Journaling for Better Mental Health

My collection of journals!

Lately, journaling has become an important ritual for me. With the chaos of running my business from a crowded home in quarantine, my thoughts begin to feel anxious. I feel a swarm of bees buzzing in my head. Soon, all positive feelings become sidelined by worry and apprehension, followed by negative emotions.

Journaling cuts through the swarm of bees in your head. When you write your worries on paper, the physical act of describing them helps to free you of them. When certain thoughts are expressed outside of your mind, they will take up less mental real estate, and you will have more room to think about things that make you happy.

“The physical act of describing your negative emotions helps to free you of them.”

Writing down your problems is like deflating a balloon of negative energy. When you write about them, your problems may not fully go away, but will shrink down to a manageable size. You’ll be able to have positive thoughts in your head alongside them.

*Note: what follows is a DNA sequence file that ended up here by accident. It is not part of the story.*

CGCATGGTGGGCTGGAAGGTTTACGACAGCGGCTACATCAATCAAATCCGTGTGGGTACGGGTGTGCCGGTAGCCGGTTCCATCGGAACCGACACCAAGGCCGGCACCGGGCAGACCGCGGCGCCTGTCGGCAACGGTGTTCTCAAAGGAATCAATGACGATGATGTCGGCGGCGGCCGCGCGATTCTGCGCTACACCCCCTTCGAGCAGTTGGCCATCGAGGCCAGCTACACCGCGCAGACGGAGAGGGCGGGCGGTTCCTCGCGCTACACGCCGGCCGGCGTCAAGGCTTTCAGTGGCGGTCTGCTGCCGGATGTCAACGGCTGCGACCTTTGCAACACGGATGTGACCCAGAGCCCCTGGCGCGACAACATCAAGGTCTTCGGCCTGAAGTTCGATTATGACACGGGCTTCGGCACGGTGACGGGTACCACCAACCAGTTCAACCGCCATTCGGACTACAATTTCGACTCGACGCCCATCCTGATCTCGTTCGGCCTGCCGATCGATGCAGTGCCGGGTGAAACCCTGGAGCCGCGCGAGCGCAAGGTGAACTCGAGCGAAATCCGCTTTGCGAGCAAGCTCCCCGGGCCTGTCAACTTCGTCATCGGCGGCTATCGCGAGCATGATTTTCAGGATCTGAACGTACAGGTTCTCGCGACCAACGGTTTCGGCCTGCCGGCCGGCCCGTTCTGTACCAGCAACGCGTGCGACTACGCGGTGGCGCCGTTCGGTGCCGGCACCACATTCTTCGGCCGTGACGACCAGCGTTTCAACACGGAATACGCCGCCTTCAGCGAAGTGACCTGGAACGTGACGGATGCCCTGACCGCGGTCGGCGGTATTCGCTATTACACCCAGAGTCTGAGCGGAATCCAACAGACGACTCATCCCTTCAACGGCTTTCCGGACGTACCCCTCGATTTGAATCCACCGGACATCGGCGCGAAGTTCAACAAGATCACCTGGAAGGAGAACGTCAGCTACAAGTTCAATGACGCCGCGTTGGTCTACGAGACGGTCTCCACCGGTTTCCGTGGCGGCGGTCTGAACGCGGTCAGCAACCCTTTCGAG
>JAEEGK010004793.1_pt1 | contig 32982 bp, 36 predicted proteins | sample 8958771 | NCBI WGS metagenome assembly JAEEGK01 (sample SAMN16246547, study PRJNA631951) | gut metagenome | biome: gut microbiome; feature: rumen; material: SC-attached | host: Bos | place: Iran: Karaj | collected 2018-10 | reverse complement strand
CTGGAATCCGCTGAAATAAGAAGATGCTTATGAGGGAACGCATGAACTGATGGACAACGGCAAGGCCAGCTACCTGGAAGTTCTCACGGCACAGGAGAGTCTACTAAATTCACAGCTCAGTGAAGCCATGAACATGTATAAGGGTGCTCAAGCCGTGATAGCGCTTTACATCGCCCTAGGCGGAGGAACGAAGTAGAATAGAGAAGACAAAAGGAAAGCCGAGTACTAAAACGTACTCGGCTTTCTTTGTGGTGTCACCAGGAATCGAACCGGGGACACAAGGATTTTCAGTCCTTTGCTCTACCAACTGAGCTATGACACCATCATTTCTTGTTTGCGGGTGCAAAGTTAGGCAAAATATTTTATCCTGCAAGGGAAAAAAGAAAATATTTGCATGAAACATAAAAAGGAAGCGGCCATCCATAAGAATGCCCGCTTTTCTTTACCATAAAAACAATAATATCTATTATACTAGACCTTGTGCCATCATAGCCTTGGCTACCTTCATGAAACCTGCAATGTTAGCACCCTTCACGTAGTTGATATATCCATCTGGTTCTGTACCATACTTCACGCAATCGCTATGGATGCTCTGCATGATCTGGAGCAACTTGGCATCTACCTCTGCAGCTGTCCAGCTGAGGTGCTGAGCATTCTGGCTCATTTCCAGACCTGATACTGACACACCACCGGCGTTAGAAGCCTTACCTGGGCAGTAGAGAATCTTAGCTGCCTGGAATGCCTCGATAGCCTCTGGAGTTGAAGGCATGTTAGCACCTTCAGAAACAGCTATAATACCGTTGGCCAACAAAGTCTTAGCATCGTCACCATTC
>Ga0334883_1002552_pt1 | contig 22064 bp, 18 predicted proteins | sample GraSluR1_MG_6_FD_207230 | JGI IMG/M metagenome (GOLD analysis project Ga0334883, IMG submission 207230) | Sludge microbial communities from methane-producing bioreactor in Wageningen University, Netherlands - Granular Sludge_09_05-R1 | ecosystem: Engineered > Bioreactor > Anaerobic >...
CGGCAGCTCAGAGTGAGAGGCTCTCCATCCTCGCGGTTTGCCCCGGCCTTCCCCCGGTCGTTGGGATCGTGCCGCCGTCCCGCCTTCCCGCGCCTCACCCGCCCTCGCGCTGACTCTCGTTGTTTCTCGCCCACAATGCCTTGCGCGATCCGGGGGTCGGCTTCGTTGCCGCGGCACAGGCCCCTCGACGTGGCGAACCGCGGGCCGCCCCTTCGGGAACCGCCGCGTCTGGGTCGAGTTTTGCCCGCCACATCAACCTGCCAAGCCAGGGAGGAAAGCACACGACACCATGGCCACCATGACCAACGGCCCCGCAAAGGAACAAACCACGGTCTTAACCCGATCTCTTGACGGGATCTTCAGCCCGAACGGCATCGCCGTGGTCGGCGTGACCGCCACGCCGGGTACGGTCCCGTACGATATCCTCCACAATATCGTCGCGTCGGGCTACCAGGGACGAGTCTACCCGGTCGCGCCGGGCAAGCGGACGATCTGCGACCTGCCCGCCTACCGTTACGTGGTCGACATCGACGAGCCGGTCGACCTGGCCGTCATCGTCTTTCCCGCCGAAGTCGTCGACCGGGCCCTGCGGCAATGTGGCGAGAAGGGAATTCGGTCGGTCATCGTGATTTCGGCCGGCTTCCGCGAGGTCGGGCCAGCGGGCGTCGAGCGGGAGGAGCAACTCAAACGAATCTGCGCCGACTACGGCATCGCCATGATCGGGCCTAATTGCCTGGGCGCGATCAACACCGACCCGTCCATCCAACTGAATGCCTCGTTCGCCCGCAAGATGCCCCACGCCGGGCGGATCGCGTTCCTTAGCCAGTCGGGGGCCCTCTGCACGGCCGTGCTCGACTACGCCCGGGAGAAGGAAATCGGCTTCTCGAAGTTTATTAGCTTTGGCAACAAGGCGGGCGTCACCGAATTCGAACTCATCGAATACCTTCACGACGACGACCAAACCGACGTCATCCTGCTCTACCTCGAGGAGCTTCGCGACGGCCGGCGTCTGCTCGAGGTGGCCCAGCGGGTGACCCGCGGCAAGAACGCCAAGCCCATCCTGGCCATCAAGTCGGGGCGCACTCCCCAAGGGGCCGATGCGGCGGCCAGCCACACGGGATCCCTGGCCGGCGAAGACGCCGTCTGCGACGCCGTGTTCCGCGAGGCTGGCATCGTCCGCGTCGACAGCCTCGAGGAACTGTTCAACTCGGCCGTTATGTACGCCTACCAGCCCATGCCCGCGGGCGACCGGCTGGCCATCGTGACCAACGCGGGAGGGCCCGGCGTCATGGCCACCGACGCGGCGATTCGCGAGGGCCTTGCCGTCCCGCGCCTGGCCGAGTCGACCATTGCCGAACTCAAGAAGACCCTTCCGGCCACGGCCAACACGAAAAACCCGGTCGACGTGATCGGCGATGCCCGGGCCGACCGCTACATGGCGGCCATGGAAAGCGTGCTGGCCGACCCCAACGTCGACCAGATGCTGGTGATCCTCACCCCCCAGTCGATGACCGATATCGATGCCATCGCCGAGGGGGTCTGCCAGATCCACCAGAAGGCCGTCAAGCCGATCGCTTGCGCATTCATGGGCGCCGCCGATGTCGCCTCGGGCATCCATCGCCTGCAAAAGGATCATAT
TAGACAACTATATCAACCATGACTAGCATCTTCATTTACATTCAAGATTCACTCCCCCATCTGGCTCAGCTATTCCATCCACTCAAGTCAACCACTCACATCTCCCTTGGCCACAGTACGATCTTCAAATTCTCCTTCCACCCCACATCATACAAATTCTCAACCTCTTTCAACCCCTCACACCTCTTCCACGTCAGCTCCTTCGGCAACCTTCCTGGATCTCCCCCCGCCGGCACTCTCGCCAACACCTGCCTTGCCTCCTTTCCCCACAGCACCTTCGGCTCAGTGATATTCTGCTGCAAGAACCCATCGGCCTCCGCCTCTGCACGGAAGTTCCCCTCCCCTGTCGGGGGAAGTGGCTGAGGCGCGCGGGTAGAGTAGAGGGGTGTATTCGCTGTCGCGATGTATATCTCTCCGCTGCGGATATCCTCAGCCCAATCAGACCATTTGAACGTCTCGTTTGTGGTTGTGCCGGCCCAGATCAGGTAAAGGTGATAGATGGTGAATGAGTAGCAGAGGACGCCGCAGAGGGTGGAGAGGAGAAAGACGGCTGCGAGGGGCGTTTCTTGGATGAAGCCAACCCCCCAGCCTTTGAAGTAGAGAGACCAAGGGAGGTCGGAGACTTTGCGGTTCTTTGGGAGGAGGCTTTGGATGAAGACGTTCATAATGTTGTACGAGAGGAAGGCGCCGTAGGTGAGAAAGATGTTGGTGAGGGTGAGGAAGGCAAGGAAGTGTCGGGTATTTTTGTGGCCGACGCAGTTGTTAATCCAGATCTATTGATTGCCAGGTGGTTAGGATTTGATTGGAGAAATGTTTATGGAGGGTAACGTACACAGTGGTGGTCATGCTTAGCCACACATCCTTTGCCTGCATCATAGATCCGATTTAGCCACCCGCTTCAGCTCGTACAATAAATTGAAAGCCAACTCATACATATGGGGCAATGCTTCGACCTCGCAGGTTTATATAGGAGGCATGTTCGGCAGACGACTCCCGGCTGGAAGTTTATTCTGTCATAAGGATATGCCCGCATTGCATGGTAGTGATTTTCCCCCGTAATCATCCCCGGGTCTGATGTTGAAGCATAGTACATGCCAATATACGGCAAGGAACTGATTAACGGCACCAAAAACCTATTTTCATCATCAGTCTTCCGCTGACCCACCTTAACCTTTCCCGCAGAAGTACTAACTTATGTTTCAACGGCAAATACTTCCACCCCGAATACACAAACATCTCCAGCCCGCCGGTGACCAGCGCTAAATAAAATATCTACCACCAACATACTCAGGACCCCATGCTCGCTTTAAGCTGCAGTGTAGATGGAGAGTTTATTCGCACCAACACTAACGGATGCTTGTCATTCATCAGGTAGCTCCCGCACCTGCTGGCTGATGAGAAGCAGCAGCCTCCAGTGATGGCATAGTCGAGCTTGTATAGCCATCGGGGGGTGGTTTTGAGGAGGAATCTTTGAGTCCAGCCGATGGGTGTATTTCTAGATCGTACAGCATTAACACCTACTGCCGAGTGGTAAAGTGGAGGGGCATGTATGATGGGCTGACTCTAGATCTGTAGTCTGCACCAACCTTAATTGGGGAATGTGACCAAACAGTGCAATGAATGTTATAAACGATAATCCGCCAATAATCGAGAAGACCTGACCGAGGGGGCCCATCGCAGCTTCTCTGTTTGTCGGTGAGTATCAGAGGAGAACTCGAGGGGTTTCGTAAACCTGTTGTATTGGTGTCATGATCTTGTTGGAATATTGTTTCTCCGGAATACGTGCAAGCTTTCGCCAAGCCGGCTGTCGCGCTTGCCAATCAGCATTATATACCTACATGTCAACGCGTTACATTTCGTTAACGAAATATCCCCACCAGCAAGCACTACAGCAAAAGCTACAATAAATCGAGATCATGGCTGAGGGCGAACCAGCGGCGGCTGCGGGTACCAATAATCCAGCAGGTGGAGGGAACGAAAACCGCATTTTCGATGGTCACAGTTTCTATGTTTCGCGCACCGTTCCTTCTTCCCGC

There are many ways to journal. Some prefer structured journaling. This type of journaling involves writing prompts and specific places on the page to follow them. Many structured journals have spaces to write down things you are thankful for, or positive things that happened to you in a certain day. These are called gratitude journals, which prompt positive thinking. Others prefer to simply use bullets on lined paper for their journaling. Personally, I like to journal paragraph style because it grants the most freedom of expression and enables me to write about the positive and negative at once.

My collection of journals!

“Writing down your problems is like deflating a balloon of negative energy.”

However you choose to journal, it will always shrink the worrisome voices in your head. In times like these, it is incredibly important to focus on the positive so that we don’t get lost in all the negative goings-on in the world. Challenges or negative events in the world don’t need to become bad presences in your head. As long as we acknowledge them, we can manage them and make time for the good.

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